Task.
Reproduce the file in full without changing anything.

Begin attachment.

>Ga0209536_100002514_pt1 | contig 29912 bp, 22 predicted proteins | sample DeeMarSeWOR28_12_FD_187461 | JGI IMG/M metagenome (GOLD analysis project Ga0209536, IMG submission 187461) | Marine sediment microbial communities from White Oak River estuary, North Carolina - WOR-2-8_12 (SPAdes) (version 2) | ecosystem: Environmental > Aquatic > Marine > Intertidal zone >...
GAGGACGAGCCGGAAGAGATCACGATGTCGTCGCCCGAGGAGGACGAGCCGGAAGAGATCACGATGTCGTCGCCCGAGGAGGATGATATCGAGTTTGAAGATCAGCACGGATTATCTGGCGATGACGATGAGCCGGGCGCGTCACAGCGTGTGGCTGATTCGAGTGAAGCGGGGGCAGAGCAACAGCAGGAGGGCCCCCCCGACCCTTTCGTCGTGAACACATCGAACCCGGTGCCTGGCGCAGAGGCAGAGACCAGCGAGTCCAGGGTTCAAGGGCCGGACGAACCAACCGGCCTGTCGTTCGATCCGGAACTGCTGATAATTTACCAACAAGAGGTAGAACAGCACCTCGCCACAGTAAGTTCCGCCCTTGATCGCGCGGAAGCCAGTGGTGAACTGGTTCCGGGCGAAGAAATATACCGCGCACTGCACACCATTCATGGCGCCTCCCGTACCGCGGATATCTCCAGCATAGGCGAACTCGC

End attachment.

>Ga0209536_100002514_pt1 | contig 29912 bp, 22 predicted proteins | sample DeeMarSeWOR28_12_FD_187461 | JGI IMG/M metagenome (GOLD analysis project Ga0209536, IMG submission 187461) | Marine sediment microbial communities from White Oak River estuary, North Carolina - WOR-2-8_12 (SPAdes) (version 2) | ecosystem: Environmental > Aquatic > Marine > Intertidal zone >...
GAGGACGAGCCGGAAGAGATCACGATGTCGTCGCCCGAGGAGGACGAGCCGGAAGAGATCACGATGTCGTCGCCCGAGGAGGATGATATCGAGTTTGAAGATCAGCACGGATTATCTGGCGATGACGATGAGCCGGGCGCGTCACAGCGTGTGGCTGATTCGAGTGAAGCGGGGGCAGAGCAACAGCAGGAGGGCCCCCCCGACCCTTTCGTCGTGAACACATCGAACCCGGTGCCTGGCGCAGAGGCAGAGACCAGCGAGTCCAGGGTTCAAGGGCCGGACGAACCAACCGGCCTGTCGTTCGATCCGGAACTGCTGATAATTTACCAACAAGAGGTAGAACAGCACCTCGCCACAGTAAGTTCCGCCCTTGATCGCGCGGAAGCCAGTGGTGAACTGGTTCCGGGCGAAGAAATATACCGCGCACTGCACACCATTCATGGCGCCTCCCGTACCGCGGATATCTCCAGCATAGGCGAACTCGC